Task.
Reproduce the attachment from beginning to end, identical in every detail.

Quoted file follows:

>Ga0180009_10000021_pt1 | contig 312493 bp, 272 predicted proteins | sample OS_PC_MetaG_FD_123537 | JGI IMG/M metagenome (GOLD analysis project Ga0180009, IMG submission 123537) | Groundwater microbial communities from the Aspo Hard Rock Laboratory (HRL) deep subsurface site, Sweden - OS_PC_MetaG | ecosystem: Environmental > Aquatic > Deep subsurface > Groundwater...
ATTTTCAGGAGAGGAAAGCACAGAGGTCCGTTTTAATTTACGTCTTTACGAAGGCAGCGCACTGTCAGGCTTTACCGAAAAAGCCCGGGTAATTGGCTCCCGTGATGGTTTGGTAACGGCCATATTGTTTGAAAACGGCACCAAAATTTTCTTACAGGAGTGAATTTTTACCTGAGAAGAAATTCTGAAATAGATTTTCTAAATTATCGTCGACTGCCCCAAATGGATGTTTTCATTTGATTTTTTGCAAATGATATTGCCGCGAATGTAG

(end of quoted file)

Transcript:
>Ga0180009_10000021_pt1 | contig 312493 bp, 272 predicted proteins | sample OS_PC_MetaG_FD_123537 | JGI IMG/M metagenome (GOLD analysis project Ga0180009, IMG submission 123537) | Groundwater microbial communities from the Aspo Hard Rock Laboratory (HRL) deep subsurface site, Sweden - OS_PC_MetaG | ecosystem: Environmental > Aquatic > Deep subsurface > Groundwater...
ATTTTCAGGAGAGGAAAGCACAGAGGTCCGTTTTAATTTACGTCTTTACGAAGGCAGCGCACTGTCAGGCTTTACCGAAAAAGCCCGGGTAATTGGCTCCCGTGATGGTTTGGTAACGGCCATATTGTTTGAAAACGGCACCAAAATTTTCTTACAGGAGTGAATTTTTACCTGAGAAGAAATTCTGAAATAGATTTTCTAAATTATCGTCGACTGCCCCAAATGGATGTTTTCATTTGATTTTTTGCAAATGATATTGCCGCGAATGTAG